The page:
CDC data shows only one-third of people diagnosed with hepatitis C access treatment
Prescription Drug Access Restrictions Must be Lifted
Washington DC… Today, the Centers for Disease Control and Prevention (CDC) released disturbing data that shows that only one-third of people diagnosed with hepatitis C who have healthcare coverage are being treated with curative medications within one year of diagnosis.
“Despite having health coverage and cost-effective drugs that can cure hepatitis C in as little as 8-12 weeks, our healthcare system is failing to provide the treatment people with hepatitis C need and is required to end this potentially deadly infectious disease,” commented Carl Schmid, executive director of the HIV+Hepatitis Policy Institute. “There are many reasons why people are not accessing hepatitis C drugs. However, the CDC identifies eligibility restrictions and preauthorization requirements private insurers, Medicare, and especially Medicaid impose that make it difficult for people to access hepatitis C drugs. We agree with the CDC that these hurdles must be lifted.”
While private insurers block access through high cost-sharing, prior authorizations, and pharmacy network requirements, the CDC singles out Medicaid as having the worst treatment access (only 23 percent of people diagnosed with hepatitis C access timely treatment) and in the states with Medicaid access restrictions, people are 23 percent less likely to access treatment than those without them.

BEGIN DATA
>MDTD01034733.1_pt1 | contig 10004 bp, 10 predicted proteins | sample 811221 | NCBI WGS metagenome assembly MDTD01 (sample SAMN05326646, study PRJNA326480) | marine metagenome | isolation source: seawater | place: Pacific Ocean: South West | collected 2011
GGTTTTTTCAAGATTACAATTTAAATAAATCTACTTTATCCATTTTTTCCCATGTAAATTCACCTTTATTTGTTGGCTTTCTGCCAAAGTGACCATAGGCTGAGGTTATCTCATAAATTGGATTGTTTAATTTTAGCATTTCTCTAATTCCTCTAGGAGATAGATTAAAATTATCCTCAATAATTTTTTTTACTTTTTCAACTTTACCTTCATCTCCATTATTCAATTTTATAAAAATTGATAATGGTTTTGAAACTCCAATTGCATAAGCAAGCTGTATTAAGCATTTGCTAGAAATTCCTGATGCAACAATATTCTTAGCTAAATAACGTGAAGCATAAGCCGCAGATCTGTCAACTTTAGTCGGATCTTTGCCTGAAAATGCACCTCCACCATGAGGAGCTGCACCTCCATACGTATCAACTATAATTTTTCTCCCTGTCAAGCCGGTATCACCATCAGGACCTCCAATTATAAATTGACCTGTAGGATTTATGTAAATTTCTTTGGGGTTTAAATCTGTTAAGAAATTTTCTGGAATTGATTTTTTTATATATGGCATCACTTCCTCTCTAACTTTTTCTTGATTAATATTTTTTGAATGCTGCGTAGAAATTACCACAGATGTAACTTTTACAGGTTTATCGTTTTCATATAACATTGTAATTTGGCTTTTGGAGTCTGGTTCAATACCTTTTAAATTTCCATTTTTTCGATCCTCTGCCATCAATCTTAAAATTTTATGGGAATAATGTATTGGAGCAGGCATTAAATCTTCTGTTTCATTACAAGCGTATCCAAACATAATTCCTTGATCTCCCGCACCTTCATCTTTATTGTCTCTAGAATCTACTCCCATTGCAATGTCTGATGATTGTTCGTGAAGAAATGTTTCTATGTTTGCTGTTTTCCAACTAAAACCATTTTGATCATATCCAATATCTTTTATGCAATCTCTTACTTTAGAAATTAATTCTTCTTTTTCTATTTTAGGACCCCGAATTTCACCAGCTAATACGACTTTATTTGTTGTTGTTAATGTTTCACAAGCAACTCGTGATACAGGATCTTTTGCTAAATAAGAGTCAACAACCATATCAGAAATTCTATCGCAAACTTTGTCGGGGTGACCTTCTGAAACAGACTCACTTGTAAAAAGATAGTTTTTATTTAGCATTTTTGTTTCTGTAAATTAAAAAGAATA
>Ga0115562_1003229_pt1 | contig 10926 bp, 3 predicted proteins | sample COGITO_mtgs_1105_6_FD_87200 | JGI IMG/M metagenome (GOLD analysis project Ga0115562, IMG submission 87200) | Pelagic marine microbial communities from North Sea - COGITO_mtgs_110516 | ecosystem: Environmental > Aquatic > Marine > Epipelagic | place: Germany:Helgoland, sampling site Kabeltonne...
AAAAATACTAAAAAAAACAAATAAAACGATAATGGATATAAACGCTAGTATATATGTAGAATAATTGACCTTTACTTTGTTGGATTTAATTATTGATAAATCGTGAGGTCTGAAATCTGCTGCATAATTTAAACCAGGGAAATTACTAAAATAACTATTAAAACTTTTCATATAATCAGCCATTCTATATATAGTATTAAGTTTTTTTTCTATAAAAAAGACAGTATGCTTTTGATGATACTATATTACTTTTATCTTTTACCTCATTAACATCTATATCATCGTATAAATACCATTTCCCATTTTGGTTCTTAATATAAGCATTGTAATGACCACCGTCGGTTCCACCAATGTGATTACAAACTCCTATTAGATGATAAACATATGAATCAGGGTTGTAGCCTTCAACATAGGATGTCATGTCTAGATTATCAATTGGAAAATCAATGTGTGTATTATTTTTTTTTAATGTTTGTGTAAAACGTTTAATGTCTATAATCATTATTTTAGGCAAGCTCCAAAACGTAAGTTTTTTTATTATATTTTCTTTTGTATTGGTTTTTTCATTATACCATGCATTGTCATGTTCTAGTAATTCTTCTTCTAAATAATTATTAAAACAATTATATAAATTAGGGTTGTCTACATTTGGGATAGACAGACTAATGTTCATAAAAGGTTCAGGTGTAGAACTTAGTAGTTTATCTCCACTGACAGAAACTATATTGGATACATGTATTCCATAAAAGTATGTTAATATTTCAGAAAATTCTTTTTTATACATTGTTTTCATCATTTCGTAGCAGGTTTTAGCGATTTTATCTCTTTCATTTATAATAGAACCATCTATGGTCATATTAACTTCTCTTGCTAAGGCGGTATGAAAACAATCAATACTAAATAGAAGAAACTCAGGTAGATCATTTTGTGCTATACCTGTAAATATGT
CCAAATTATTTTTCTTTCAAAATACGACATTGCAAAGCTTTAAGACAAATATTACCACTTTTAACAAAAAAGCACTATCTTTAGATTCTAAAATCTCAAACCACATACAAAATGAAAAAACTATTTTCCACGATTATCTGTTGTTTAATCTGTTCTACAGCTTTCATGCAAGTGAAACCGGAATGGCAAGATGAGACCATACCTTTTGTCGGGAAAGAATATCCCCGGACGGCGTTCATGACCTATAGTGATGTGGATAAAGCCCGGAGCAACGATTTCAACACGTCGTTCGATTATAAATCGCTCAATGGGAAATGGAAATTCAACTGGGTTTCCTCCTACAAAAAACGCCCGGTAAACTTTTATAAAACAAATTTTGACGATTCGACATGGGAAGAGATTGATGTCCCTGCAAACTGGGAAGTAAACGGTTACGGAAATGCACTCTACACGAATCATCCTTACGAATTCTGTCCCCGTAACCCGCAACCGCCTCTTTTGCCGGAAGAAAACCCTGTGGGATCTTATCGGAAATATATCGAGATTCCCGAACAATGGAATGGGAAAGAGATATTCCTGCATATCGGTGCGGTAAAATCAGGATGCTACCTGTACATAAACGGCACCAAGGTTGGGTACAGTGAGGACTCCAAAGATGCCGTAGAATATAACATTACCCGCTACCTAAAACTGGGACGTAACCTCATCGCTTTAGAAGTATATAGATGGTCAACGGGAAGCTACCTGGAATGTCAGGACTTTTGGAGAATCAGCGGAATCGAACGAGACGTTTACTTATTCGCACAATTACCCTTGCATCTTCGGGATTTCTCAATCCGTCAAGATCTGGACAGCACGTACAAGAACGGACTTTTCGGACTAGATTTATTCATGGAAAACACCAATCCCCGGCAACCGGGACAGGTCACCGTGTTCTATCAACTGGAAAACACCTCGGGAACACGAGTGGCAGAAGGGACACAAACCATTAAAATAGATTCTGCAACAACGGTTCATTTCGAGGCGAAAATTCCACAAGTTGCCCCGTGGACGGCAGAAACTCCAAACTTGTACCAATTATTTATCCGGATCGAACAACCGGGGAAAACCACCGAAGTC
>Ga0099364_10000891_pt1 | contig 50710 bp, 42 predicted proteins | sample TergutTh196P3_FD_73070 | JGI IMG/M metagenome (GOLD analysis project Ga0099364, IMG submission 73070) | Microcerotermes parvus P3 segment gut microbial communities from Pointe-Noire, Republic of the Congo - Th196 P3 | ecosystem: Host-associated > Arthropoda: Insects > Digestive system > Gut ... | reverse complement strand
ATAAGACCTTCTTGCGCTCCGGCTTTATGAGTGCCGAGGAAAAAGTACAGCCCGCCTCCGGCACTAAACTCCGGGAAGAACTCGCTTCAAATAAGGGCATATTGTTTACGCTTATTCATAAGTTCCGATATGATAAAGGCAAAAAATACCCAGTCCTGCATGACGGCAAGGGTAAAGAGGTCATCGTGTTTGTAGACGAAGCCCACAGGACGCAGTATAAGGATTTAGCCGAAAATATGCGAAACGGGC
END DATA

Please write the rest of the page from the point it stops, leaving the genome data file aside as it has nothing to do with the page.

“We applaud the CDC for releasing this data and calling attention to the shortfalls in our healthcare system as it relates to hepatitis C treatment,” continued Schmid. “While payers need to lift access restrictions, the CDC also needs more resources to adequately ensure people and providers are educated about hepatitis and that testing and linkage to curative treatments occurs.”
President Biden, as part of his Fiscal Year 2023 budget, proposed to increase CDC’s hepatitis division funding from $41 million to $54.5 million. Both the House and Senate have proposed to support this $13.5 million increase. However, it is far short of what is needed for the entire country to address, let alone, end all forms of hepatitis.
“In order to implement the Viral Hepatitis National Strategic Plan for the United States: A Roadmap to Elimination 2021-2025 significant funding will be necessary. We look forward to working with the Biden administration and the Congress to ensure our nation has the resources to implement a hepatitis C elimination program,” concluded Schmid.
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The HIV+Hepatitis Policy Institute is a national, non-profit organization whose mission is to promote quality and affordable healthcare for people living with or at risk of HIV, hepatitis, and other serious and chronic health conditions.